The main armament is a dual-way stabilised ZPT-98 125 mm/50-calibre smoothbore gun with autoloader, which is modelled after the Russian 2A46 but with increased chamber pressure for better performance. The gun is fitted with a fume extractor and thermal sleeve, and can be triggered by either electronic or manual control. Loading is mechanical with ammunition rounds carried inside the turret and crew compartment. The gun can fire about 8 rounds per minute using autoloader and 1 to 2 rounds per minute with manual loading.
The tank gun fires separate-loading rounds, with the projectile and its semi-combustible propellant case stored separately, and then assembled by the autoloader before firing. Ammunitions include armour piercing fin stabilised discarding sabot (APFSDS), high explosive anti-tank (HEAT), and high explosive fragmentation (HE-FRAG).
The primary kinetic energy armour-piercing ammunition is the indigenous APFSDS round with a 25:1 length/calibre heavy tungsten alloy penetrator. The round has a muzzle velocity of 1,780 m/s and is capable of penetrating 700 mm steel armour at a distance of 2,000 m. A depleted uranium (DU) APFSDS round (30:1 length/calibre) is said to have also been developed, which can penetrate 1,000 mm of steel armour at a distance of 2,000 m.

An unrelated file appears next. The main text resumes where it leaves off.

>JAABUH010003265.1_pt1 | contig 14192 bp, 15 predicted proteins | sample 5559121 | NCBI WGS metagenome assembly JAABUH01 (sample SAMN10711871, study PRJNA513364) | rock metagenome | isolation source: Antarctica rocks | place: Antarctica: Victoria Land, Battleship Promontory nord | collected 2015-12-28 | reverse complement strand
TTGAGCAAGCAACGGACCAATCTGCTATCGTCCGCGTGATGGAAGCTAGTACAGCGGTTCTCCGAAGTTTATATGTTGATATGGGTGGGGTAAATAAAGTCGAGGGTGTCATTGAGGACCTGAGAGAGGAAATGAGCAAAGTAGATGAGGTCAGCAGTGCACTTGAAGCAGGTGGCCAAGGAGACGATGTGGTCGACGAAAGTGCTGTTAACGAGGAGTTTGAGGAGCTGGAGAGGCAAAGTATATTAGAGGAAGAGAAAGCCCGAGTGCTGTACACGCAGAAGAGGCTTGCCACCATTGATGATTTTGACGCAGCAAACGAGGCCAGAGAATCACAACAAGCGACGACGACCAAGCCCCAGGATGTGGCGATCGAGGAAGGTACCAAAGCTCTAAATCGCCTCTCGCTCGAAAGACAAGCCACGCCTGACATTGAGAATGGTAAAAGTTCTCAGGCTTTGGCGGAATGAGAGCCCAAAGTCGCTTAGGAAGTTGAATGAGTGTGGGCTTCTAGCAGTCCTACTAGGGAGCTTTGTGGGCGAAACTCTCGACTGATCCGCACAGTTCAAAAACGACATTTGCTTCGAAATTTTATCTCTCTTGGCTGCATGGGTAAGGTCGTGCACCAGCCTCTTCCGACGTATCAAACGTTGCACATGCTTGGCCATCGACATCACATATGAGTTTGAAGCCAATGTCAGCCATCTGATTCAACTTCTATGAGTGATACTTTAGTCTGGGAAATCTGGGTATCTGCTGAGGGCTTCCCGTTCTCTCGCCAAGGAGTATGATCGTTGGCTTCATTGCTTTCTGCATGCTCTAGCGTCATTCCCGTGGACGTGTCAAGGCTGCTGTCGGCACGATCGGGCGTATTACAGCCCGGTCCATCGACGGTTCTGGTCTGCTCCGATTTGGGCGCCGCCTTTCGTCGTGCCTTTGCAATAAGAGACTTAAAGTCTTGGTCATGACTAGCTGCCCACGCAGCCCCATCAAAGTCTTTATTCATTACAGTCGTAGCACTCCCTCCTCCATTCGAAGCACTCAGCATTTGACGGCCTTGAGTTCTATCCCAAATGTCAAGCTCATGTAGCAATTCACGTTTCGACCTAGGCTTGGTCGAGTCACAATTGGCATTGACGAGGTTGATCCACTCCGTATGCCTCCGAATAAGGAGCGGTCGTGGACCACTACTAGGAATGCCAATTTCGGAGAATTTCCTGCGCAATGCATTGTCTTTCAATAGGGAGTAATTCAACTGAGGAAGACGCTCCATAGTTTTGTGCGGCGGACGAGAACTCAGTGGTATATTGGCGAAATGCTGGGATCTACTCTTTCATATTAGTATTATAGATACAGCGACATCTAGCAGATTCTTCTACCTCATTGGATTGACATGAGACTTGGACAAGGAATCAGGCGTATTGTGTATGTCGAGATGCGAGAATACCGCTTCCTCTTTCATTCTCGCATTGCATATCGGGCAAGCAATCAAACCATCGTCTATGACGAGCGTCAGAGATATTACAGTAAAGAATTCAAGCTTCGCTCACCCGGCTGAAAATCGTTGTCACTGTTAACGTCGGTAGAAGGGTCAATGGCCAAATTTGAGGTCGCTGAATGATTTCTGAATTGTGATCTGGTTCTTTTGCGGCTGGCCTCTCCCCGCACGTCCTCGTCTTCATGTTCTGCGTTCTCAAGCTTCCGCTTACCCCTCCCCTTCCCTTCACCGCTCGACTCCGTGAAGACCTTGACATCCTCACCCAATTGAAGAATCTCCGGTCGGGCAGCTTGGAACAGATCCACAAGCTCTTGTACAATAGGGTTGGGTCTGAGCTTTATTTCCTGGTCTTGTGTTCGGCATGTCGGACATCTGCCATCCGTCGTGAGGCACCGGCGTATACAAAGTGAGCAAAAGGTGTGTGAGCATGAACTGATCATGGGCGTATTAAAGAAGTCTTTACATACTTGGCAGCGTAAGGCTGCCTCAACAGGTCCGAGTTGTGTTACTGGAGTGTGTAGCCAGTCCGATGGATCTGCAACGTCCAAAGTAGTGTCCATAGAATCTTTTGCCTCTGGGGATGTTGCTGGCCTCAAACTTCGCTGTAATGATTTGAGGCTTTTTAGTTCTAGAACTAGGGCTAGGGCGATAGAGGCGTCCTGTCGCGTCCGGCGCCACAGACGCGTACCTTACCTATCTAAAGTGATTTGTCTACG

Like its Russian counterpart, the ZPT-98 gun can also fire the 9M119 Refleks (NATO codename: AT-11 ‘Sniper’) anti-tank guided missile (or its Chinese copy). The missile uses a semi-automatic laser beam-riding guidance, and has an effective range of 100 m to 4,000 m. The missile system is intended to engage armoured vehicles as well as low-flying helicopters, at a range of up to 5 km. Four missile rounds are carried inside the vehicle.
Auxiliary weapons include one 7.62-mm coaxial machine gun, and a remotely-operated 12.7-mm/50-calibre anti-aircraft machine gun (AAMG) mounted on the commander’s hatch cupola. This was the first time that a Chinese-made MBT is equipped with a remote weapon station replacing the conventional manually-operated AAMG.
Fire-Control and Observation
The ZTZ-99 has a computerised fire-control system which can be used to fire both conventional ammunitions and the semi-active laser-guidance 9M119 missile. Dual-axis stabilisation on both the main gun and the gunner’s sight ensures effective firing on the move.